Sealing of Records

If your criminal record is sealed, that means that the record is preserved, but it is inaccessible to any person who does not have a legal right to view it. This means that the record cannot be viewed by the general public, including your employer or landlord. The record remains intact, and is only accessible with a warrant.

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What Is the Process for Sealing and Expungement in Florida?

Clearing your record can be a complicated process, so it is a good idea to check into lawyers who specialize in expungement and find one to represent you. Small errors in your petition could make it so you have to start the process over, which can delay the process for months or even years.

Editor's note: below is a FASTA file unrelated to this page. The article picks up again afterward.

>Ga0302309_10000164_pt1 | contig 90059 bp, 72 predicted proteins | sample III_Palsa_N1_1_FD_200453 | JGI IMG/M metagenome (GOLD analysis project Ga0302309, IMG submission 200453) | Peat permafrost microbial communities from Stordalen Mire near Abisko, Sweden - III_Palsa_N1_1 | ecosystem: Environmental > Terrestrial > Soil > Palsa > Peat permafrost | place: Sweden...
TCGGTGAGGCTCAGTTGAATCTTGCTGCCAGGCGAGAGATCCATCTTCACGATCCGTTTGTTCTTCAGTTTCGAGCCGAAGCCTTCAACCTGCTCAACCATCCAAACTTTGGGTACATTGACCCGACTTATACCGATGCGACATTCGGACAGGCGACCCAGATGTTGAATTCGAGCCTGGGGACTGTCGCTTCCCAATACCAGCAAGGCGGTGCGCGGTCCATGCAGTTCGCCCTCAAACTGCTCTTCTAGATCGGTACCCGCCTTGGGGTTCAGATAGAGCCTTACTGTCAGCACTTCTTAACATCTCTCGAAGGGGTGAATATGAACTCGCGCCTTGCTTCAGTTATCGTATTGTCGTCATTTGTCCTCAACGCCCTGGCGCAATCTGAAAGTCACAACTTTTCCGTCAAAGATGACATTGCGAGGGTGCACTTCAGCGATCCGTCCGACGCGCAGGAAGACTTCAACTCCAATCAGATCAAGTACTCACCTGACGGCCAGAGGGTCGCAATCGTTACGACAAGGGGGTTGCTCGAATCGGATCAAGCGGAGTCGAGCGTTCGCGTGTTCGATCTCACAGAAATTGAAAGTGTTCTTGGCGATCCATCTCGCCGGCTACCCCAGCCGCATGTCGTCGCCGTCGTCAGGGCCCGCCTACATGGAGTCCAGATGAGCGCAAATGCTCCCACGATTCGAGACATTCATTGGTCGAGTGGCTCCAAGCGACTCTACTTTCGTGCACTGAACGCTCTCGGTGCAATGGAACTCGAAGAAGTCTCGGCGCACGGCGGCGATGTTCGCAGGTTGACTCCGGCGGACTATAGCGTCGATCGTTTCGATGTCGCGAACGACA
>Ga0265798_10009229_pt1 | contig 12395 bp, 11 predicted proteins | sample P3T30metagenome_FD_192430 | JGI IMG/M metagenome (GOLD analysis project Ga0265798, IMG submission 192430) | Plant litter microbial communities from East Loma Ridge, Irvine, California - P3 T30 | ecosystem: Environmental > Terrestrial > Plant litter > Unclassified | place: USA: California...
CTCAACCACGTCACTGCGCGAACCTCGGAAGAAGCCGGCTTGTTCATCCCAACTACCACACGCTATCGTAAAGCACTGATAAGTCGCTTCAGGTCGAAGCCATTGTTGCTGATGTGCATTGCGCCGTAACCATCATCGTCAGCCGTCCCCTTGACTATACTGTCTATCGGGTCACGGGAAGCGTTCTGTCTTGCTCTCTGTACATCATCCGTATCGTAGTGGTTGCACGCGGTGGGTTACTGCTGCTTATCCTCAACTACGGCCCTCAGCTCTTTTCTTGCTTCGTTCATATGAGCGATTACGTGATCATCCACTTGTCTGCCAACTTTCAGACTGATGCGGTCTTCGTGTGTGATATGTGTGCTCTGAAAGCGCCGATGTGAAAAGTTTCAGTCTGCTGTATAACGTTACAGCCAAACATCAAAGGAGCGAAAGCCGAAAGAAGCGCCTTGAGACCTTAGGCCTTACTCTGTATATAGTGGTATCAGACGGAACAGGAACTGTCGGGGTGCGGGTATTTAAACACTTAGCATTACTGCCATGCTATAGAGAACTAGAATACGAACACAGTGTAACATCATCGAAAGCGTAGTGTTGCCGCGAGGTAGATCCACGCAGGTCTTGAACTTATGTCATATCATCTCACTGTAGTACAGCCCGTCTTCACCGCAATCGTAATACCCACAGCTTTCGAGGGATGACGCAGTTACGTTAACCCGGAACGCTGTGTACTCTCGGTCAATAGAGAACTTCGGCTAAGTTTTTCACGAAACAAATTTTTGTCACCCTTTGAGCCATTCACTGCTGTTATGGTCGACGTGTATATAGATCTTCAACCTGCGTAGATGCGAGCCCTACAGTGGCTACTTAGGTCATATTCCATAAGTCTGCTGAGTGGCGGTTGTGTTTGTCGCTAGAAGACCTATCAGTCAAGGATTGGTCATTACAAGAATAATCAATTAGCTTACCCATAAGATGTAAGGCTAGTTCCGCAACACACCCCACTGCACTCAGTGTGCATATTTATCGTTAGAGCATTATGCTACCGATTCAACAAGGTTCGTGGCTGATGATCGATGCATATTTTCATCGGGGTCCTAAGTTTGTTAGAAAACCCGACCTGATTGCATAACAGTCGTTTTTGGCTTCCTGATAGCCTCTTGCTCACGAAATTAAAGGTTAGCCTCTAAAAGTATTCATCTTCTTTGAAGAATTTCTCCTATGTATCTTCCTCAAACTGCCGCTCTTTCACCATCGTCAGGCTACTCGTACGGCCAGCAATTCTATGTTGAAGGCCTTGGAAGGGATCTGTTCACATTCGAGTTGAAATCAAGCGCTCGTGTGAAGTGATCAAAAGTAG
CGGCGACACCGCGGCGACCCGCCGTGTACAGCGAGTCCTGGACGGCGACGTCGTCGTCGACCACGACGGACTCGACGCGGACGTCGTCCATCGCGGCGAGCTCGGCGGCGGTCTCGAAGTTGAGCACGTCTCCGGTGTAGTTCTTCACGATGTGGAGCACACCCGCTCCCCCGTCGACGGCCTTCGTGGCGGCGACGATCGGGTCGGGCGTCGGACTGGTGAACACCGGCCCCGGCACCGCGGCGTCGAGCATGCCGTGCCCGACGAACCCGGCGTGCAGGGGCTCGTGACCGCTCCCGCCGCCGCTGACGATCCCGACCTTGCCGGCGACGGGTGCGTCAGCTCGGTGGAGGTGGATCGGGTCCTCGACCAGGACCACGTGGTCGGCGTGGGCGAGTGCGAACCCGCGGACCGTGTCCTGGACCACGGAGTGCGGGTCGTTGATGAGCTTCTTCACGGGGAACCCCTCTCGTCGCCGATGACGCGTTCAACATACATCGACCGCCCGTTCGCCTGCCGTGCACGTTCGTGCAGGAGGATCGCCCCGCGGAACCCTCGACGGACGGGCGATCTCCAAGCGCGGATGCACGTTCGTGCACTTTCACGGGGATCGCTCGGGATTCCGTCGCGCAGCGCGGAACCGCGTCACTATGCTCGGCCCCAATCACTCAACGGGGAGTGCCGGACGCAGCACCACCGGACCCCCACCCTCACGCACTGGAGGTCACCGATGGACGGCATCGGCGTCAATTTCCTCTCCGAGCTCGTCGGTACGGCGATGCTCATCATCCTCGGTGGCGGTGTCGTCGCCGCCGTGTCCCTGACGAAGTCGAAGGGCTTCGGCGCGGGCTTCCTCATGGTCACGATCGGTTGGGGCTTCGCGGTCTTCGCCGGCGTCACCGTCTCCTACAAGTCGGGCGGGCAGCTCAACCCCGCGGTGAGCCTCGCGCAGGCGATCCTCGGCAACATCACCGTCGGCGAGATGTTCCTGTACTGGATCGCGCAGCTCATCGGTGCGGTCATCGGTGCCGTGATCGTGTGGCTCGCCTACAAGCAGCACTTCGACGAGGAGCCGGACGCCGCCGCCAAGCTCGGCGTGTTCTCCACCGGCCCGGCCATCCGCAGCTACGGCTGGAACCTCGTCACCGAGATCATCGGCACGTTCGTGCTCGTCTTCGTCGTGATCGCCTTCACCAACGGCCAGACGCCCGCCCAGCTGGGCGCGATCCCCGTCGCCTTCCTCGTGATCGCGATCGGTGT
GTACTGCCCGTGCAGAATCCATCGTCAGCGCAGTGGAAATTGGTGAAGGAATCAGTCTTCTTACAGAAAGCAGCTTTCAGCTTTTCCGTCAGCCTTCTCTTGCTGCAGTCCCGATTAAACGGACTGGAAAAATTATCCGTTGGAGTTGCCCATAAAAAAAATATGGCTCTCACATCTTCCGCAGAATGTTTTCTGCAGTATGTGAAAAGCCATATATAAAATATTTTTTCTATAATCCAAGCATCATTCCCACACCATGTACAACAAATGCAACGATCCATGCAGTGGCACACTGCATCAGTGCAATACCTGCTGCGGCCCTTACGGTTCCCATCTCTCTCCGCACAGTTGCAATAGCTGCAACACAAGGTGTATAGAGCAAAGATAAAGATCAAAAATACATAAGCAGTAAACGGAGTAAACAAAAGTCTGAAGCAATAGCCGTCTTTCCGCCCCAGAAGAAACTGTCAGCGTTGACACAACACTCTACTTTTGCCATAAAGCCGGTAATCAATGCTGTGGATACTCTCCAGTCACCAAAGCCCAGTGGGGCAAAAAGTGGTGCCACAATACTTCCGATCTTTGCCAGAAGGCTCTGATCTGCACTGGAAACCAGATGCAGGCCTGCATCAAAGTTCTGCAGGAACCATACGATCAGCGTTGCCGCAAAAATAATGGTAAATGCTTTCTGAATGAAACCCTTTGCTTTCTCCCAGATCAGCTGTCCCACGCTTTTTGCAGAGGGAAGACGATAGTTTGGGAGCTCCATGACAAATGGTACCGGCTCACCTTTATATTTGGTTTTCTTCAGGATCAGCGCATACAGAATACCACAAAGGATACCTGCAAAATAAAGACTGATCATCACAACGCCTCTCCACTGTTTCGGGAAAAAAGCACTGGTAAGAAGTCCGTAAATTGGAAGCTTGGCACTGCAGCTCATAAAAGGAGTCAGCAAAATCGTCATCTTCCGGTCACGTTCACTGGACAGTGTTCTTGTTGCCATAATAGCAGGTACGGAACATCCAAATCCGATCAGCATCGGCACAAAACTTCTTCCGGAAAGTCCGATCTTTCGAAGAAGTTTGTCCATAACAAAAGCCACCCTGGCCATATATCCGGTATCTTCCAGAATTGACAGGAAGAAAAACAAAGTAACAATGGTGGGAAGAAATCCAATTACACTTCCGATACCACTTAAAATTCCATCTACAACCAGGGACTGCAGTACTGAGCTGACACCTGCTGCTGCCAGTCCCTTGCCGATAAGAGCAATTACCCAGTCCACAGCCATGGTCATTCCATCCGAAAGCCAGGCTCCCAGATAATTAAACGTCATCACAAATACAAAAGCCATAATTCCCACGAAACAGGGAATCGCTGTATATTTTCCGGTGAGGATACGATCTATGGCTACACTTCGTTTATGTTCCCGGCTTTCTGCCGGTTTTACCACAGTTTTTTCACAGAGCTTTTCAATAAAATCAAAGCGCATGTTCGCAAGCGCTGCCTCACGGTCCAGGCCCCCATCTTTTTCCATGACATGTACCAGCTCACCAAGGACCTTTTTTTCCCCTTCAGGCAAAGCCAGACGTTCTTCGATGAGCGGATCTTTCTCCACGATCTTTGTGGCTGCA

The first step in getting your record sealed or expunged is to file an application for a certificate of eligibility from the Florida Department of Law Enforcement. You will need to submit a certified copy of the final disposition of your case and your fingerprints along with the application.

Once you’ve filed your request, the agency will decide whether or not to grant your request for a certificate of eligibility. Once you have your certificate, you must file your petition to seal or expunge with the court that handled the case initially and give a copy to the police department who performed the arrest, whether city, county, or state. You must also give a copy to the state attorney or prosecutor.

If your petition is granted, you record will be sealed or expunged. In most circumstances, you won’t be required to disclose your record. You can see that the process is long and complicated, so hiring an expungement lawyer in South Florida gives you the best chance of a good result.

Exceptions to Non-Disclosure of Criminal Record Sealing or Expungement